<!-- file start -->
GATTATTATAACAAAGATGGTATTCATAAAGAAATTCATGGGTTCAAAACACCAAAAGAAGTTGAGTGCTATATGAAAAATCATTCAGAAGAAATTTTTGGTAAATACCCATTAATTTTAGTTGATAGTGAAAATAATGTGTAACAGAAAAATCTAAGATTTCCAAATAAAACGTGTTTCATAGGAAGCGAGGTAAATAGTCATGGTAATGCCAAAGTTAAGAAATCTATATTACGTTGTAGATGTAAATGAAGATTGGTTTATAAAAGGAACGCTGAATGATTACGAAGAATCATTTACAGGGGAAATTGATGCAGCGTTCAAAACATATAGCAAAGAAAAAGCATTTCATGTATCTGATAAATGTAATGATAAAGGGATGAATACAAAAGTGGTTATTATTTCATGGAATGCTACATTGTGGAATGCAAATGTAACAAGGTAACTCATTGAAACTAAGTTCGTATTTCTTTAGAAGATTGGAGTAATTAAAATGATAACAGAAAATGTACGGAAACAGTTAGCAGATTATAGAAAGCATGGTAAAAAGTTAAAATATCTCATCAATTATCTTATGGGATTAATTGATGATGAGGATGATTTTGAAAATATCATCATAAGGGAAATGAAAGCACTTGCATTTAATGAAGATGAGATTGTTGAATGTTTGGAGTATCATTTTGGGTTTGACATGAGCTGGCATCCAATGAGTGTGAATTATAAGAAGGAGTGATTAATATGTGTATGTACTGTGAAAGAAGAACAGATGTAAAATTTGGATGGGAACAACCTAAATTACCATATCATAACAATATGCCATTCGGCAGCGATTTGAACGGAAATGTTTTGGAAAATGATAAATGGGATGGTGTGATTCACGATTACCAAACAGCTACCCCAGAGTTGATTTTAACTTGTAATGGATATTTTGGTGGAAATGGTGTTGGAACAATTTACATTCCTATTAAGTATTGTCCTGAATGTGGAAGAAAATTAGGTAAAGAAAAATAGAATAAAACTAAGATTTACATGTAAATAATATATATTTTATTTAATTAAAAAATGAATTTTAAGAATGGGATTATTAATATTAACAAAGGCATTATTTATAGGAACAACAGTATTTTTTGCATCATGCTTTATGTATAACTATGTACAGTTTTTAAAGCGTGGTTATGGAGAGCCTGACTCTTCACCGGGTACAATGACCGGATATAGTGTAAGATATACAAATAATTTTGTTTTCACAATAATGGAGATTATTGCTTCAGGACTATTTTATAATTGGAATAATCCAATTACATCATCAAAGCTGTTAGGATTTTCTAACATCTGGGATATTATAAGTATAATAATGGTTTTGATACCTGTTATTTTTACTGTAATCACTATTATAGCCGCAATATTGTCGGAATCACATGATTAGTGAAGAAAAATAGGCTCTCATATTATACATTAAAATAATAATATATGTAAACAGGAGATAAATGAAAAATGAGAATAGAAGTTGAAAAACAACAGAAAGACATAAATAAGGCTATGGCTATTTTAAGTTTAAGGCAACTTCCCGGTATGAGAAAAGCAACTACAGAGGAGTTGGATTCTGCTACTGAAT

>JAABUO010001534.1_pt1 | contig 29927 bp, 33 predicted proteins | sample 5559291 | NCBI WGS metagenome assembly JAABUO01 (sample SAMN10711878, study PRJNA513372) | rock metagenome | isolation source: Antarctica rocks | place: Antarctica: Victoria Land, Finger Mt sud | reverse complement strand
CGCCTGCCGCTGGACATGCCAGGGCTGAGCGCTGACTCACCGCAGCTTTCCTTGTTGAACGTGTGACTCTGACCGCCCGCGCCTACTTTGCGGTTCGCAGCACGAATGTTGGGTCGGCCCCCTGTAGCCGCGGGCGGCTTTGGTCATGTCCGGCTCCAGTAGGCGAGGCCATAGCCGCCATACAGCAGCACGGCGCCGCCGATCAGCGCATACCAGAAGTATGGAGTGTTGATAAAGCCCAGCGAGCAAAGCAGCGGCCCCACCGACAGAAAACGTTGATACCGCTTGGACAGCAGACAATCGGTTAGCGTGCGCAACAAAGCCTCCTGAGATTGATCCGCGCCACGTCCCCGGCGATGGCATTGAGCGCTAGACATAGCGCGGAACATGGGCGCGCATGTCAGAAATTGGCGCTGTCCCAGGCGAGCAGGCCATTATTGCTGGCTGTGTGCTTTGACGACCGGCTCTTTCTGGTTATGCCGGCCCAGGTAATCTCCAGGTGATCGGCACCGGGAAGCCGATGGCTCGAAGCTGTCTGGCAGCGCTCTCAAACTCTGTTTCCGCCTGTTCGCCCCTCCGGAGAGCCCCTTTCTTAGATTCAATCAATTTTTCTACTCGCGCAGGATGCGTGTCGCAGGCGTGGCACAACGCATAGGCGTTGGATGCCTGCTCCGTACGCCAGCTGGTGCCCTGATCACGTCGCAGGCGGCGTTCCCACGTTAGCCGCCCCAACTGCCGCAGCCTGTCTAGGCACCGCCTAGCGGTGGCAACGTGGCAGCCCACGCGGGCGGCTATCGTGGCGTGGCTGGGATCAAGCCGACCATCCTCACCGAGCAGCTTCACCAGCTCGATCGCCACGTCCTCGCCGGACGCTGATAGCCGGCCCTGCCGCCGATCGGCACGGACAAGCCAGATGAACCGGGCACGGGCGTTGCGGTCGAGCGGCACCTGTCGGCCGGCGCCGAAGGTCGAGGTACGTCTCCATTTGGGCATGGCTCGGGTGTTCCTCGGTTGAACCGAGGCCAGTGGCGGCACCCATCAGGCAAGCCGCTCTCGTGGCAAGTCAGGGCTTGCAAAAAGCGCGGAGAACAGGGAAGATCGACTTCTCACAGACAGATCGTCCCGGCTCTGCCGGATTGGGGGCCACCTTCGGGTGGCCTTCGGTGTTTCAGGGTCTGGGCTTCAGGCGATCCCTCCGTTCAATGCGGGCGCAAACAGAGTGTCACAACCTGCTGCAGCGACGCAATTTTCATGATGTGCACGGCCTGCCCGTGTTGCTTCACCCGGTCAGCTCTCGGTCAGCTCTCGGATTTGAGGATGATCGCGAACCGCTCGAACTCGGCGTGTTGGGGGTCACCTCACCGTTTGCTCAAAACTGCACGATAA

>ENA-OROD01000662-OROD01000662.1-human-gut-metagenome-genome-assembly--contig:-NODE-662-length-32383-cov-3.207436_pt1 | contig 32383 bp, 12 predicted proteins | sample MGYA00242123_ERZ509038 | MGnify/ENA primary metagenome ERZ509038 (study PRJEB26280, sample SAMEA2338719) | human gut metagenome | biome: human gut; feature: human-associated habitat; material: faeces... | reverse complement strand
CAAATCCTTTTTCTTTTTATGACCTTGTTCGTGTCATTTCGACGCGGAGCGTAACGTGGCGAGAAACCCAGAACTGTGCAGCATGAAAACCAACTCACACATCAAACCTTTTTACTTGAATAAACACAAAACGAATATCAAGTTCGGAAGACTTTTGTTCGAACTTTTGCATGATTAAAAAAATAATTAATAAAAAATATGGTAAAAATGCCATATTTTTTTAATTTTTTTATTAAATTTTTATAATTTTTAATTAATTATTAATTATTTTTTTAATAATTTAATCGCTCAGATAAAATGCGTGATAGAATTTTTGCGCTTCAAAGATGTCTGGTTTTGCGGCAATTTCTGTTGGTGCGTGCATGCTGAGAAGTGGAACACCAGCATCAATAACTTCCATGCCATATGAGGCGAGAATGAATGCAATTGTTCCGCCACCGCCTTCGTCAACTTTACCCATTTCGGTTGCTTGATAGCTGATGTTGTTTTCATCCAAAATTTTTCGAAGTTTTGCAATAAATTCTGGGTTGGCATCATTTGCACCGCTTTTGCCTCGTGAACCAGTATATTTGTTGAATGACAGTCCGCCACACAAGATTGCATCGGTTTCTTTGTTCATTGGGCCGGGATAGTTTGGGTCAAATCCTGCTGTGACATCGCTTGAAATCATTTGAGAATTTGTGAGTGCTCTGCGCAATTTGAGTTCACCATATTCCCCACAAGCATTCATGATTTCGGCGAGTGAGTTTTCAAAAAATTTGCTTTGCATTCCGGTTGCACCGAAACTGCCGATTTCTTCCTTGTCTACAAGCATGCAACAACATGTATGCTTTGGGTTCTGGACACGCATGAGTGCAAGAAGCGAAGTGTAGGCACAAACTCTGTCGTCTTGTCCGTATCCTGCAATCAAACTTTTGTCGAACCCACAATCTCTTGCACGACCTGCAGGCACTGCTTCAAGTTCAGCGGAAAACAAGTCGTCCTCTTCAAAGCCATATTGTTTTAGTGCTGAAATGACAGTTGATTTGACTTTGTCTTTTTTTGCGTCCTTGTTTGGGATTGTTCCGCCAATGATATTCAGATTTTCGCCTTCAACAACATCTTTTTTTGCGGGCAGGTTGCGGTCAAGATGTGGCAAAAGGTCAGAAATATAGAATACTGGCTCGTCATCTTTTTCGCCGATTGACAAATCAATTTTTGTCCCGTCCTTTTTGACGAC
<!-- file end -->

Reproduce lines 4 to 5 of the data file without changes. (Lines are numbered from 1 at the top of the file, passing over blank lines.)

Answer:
>ENA-OROD01000662-OROD01000662.1-human-gut-metagenome-genome-assembly--contig:-NODE-662-length-32383-cov-3.207436_pt1 | contig 32383 bp, 12 predicted proteins | sample MGYA00242123_ERZ509038 | MGnify/ENA primary metagenome ERZ509038 (study PRJEB26280, sample SAMEA2338719) | human gut metagenome | biome: human gut; feature: human-associated habitat; material: faeces... | reverse complement strand
CAAATCCTTTTTCTTTTTATGACCTTGTTCGTGTCATTTCGACGCGGAGCGTAACGTGGCGAGAAACCCAGAACTGTGCAGCATGAAAACCAACTCACACATCAAACCTTTTTACTTGAATAAACACAAAACGAATATCAAGTTCGGAAGACTTTTGTTCGAACTTTTGCATGATTAAAAAAATAATTAATAAAAAATATGGTAAAAATGCCATATTTTTTTAATTTTTTTATTAAATTTTTATAATTTTTAATTAATTATTAATTATTTTTTTAATAATTTAATCGCTCAGATAAAATGCGTGATAGAATTTTTGCGCTTCAAAGATGTCTGGTTTTGCGGCAATTTCTGTTGGTGCGTGCATGCTGAGAAGTGGAACACCAGCATCAATAACTTCCATGCCATATGAGGCGAGAATGAATGCAATTGTTCCGCCACCGCCTTCGTCAACTTTACCCATTTCGGTTGCTTGATAGCTGATGTTGTTTTCATCCAAAATTTTTCGAAGTTTTGCAATAAATTCTGGGTTGGCATCATTTGCACCGCTTTTGCCTCGTGAACCAGTATATTTGTTGAATGACAGTCCGCCACACAAGATTGCATCGGTTTCTTTGTTCATTGGGCCGGGATAGTTTGGGTCAAATCCTGCTGTGACATCGCTTGAAATCATTTGAGAATTTGTGAGTGCTCTGCGCAATTTGAGTTCACCATATTCCCCACAAGCATTCATGATTTCGGCGAGTGAGTTTTCAAAAAATTTGCTTTGCATTCCGGTTGCACCGAAACTGCCGATTTCTTCCTTGTCTACAAGCATGCAACAACATGTATGCTTTGGGTTCTGGACACGCATGAGTGCAAGAAGCGAAGTGTAGGCACAAACTCTGTCGTCTTGTCCGTATCCTGCAATCAAACTTTTGTCGAACCCACAATCTCTTGCACGACCTGCAGGCACTGCTTCAAGTTCAGCGGAAAACAAGTCGTCCTCTTCAAAGCCATATTGTTTTAGTGCTGAAATGACAGTTGATTTGACTTTGTCTTTTTTTGCGTCCTTGTTTGGGATTGTTCCGCCAATGATATTCAGATTTTCGCCTTCAACAACATCTTTTTTTGCGGGCAGGTTGCGGTCAAGATGTGGCAAAAGGTCAGAAATATAGAATACTGGCTCGTCATCTTTTTCGCCGATTGACAAATCAATTTTTGTCCCGTCCTTTTTGACGAC